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The Problem With Indestructable Plastic Bags

Updated on June 20, 2011

If you are still taking home your new purchases in single-use polyethelene plastic bags, it's time to reconsider your habit - and build a new one.

While the US Environmental Protection Agency argues that the common plastic shopping bag take less energy to manufacture, recycle and ship than the traditional paper bag, an environmental disaster is afoot. Those same plastic bags are made of a substance that is virtually indestructable. Although the bags may no longer serve a useful purpose because of rips and tears - and are thrown out or abandoned by the millions across the globe every year - the plastic itself persists.

The issue is that polyethylene - the polymer that makes up plastic - never dies. It may break into smaller pieces, right down to the individual polyethylene molecules, but it simply doesn't fully degrade.

Dr. Anthony Andrady, a research scientist and author of Plastics in the Environment, said, "Except for a small amount that’s been incinerated, every bit of plastic manufactured in the world for the last fifty years or so still remains. It’s somewhere in the environment." This doesn't just mean plastic bags - it means every bit of plastic that you've purchased and thrown away, from the clear wrap on your meat purchase to the plastic spout on your juice carton to the bubble wrap on that new piece of electronics.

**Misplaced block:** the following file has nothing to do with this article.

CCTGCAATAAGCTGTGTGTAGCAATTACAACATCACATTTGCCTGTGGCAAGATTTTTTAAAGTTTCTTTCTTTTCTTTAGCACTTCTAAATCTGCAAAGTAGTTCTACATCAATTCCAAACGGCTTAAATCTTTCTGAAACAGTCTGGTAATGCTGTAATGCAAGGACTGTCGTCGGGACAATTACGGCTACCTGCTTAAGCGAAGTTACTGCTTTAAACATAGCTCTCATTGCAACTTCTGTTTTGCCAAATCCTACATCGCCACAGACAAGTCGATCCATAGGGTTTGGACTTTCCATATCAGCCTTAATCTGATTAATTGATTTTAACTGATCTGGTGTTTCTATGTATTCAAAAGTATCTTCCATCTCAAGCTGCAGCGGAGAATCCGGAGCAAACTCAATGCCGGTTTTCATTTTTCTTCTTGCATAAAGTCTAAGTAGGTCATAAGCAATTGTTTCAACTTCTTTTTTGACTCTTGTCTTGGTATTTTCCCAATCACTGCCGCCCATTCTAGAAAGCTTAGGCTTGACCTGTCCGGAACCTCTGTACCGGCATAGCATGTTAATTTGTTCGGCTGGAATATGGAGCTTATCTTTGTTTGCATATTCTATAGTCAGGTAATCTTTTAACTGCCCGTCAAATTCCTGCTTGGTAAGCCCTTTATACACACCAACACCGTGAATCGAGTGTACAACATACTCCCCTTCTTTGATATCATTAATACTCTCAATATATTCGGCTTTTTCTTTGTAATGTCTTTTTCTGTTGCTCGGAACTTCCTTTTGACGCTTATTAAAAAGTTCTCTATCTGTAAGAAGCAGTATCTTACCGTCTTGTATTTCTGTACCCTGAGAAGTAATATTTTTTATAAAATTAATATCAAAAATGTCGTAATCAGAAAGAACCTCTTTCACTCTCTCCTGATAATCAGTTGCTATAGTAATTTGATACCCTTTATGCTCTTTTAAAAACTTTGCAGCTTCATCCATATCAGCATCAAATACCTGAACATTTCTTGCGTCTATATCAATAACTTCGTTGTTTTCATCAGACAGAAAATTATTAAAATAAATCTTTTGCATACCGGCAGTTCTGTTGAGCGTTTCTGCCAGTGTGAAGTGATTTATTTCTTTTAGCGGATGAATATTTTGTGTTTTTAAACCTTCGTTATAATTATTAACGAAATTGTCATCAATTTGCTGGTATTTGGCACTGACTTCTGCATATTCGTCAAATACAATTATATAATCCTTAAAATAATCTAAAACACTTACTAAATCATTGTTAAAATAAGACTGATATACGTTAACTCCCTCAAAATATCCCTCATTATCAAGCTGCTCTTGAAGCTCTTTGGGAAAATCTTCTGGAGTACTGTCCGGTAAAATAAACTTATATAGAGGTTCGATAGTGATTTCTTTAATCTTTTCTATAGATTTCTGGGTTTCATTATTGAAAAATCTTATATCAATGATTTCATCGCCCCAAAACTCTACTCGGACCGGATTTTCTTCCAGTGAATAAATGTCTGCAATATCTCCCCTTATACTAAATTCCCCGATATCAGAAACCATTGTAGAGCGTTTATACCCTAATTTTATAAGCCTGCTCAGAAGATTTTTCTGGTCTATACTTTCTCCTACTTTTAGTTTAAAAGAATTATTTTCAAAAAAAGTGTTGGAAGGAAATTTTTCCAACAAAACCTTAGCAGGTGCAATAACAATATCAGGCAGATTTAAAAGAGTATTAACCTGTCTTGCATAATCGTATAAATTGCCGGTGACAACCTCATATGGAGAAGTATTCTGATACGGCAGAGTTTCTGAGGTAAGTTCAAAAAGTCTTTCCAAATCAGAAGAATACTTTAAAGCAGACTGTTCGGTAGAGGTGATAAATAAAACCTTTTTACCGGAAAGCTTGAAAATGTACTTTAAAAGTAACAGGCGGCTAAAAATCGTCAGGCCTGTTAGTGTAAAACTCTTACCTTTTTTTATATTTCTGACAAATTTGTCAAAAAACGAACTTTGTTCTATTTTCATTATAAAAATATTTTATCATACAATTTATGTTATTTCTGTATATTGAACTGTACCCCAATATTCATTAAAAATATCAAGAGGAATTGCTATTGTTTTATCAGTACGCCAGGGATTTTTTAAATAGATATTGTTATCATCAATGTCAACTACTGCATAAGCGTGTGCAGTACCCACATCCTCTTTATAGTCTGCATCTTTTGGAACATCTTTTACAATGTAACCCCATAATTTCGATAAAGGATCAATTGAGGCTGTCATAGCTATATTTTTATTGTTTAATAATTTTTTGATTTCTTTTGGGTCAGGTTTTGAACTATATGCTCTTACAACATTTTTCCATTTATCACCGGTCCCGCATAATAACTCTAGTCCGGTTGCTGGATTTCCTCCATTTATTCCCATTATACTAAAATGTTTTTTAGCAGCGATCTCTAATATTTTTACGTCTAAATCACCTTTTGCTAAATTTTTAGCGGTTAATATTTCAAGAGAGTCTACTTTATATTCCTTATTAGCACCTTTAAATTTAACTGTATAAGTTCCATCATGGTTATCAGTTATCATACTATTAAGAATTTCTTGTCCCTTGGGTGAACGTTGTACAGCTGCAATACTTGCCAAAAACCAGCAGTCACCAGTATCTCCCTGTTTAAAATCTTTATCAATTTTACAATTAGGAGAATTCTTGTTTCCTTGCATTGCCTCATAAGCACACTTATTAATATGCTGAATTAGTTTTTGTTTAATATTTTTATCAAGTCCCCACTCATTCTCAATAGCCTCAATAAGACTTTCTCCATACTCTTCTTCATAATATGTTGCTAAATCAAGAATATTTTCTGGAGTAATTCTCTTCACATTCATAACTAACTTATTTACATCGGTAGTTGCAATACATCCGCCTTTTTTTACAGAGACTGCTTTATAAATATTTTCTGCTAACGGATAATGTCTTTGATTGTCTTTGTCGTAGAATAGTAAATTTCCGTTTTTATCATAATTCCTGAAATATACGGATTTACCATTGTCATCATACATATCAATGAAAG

This is where the problem becomes serious. We've been producing artificial plastic polymers for about half a century. In that time period, our estimated total production has now surpassed 1 billion tons.

Which brings us back to plastic bags. What sense can it make to use a virtually indestructable material for "single use" functions?

Beach strewn with plastic bags. Photo from
Beach strewn with plastic bags. Photo from

A Short History Of The Plastic Shopping Bag

The word "plastic" entered the modern lexicon in 1909. It was originally coined to describe Bakelite, the first fully synthetic resin. The unique aspect of "plastic" was that when heated it could be molded but it retained its shape when cooled. This property was highly desirable for all sorts of industries - and plastic started on the road to becoming a common and pervasive part of our lives.

The modern plastic bag was not possible until the accidental discovery of the first industrially practical method of polyethylene synthesis in 1933. From 1933 to today, the uses and manufacture of polyethylene have grown exponentially. As much as 4 per cent of the world's petroleum may be converted into ethylene - the basic material of any plastic bag, from the bag you get from the grocers to the bag your drycleaning comes in.